About one in every three Americans living in swing states including Arizona, Texas, Wisconsin, California, Florida, Georgia, North Carolina, Ohio, Pennsylvania, and Virginia, say they want bitcoin () and other cryptocurrencies to be made legal payment options in their states, according to a report by Newsweek on September 20, 2021.
Americans Want Crypto Legalized
Despite the super volatile nature of bitcoin and other cryptocurrencies, a fresh survey conducted by Redfield & Wilton Strategies, a UK-based polling firm has revealed that a large chunk of Americans would vote to make crypto legal tender in their states if they have the chance to.
Out of the 9,700 eligible voters surveyed in Arizona, California, Florida, Texas, Georgia, Wisconsin, North Carolina, Ohio, Pennsylvania, and Virginia between August 20 to August 24, 2021, about one-third of respondents in each state said they would want crypto to be made a legal tender in their state.
Specifically, 37 percent of respondents in Texas and Wisconsin said they would vote ‘yes’ to a ballot measure aimed at making cryptos legal tender in the next election, while 28 percent of Arizonans also responded in the affirmative, with about a quarter of respondents expressing indifference.
Wyoming-Type Crypto Laws Welcomed
Wyoming has implemented a vast array of amenable cryptocurrency regulations in recent years and it’s currently one of the very few U.S. states where crypto transactions are free of state taxes.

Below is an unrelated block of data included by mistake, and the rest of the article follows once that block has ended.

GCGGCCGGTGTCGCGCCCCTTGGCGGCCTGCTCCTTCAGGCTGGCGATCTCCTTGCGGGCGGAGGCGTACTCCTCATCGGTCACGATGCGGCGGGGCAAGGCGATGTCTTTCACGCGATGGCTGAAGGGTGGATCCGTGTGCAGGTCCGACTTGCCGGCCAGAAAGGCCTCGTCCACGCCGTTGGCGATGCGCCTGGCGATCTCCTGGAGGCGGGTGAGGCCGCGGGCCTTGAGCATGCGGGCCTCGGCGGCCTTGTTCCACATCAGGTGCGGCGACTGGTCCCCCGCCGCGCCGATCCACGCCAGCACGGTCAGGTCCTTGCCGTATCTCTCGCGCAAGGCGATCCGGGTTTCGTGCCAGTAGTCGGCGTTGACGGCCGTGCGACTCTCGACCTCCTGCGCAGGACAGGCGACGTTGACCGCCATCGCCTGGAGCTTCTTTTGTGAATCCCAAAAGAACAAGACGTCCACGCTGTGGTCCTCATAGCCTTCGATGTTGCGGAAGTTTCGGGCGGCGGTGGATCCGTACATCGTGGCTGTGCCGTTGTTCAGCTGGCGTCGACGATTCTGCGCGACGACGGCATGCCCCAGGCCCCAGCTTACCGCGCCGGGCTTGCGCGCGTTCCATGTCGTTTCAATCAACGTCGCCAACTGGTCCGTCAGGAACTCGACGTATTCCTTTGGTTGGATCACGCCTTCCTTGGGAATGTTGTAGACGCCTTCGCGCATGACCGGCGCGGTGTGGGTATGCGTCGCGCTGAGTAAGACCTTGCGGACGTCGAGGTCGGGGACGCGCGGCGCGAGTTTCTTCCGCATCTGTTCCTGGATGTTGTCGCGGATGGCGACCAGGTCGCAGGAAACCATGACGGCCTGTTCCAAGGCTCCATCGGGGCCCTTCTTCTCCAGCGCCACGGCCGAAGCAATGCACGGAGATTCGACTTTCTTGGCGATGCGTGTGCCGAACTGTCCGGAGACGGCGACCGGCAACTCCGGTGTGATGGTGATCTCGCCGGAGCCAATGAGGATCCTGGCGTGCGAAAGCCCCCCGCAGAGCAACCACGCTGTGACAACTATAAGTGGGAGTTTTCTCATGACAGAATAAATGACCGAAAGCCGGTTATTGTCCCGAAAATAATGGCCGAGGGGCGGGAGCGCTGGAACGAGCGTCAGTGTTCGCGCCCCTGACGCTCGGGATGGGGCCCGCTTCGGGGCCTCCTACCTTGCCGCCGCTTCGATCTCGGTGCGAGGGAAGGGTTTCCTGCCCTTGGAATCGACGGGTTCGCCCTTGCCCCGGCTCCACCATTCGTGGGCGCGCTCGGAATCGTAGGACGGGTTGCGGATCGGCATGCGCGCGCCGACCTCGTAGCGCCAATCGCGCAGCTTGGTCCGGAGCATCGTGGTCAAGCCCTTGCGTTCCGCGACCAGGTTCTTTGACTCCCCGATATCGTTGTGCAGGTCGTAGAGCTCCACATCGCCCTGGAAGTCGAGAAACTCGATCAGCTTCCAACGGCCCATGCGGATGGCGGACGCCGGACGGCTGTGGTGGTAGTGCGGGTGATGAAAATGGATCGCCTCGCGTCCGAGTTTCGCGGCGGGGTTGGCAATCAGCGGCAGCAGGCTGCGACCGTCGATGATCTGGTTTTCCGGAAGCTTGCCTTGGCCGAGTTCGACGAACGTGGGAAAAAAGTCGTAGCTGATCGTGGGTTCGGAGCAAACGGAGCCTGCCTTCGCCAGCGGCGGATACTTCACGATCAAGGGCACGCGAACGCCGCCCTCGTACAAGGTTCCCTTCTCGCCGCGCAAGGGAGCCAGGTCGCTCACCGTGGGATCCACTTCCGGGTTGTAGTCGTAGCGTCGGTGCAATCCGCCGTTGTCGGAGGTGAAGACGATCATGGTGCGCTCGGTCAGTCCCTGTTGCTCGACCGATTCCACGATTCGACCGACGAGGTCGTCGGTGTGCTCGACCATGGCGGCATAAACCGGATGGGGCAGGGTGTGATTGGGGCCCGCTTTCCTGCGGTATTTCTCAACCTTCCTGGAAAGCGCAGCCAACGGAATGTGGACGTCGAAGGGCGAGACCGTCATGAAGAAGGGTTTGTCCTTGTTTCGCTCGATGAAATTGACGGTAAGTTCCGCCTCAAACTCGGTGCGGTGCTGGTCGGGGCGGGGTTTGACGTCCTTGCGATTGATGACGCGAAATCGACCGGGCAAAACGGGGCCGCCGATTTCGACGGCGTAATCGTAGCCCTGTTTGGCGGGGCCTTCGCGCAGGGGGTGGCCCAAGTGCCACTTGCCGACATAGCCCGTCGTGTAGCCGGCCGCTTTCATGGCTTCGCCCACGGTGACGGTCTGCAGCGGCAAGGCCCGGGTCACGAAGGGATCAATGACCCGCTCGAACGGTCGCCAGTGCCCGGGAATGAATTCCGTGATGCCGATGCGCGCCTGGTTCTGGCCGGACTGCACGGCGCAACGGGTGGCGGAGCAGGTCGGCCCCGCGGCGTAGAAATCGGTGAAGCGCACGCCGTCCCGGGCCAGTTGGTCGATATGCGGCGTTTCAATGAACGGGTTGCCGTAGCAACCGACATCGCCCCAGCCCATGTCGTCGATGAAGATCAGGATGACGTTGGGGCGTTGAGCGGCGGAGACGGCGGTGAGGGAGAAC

When informed that Wyoming has implemented crypto-friendly legislation, 42 percent of Texans and 25 percent of respondents in Arizona made it clear that they would welcome similar bills in their states.
Central bank digital currencies (CBDCs) are one of the hottest topics in the traditional finance ecosystem at the moment, with a good number of nations, including China, already in the advanced stages of their digital currency projects.
However, 40 percent of voters in Arizona opposed the idea of a digital dollar backed by the Federal Reserve, 27 percent of respondents in Georgia voted against it while another 27 percent said they would support a U.S. CBDC.
The survey also found that the level of cryptocurrency education in the U.S is still very low, as every six in 10 non-crypto holders surveyed, cited the lack of adequate crypto knowledge as their main reason for not investing in cryptoassets.
Commenting on the survey results, Louisa Idel, head of insights at Redfield & Wilton suggested that cryptocurrencies could be an effective election-winning tool for smart politicians.
“If a party wants to catch these receptive voters, it should act Swiftly – not only to beat the other party to the punch but also to preempt legislation that would prove difficult to reverse if enacted,” he said.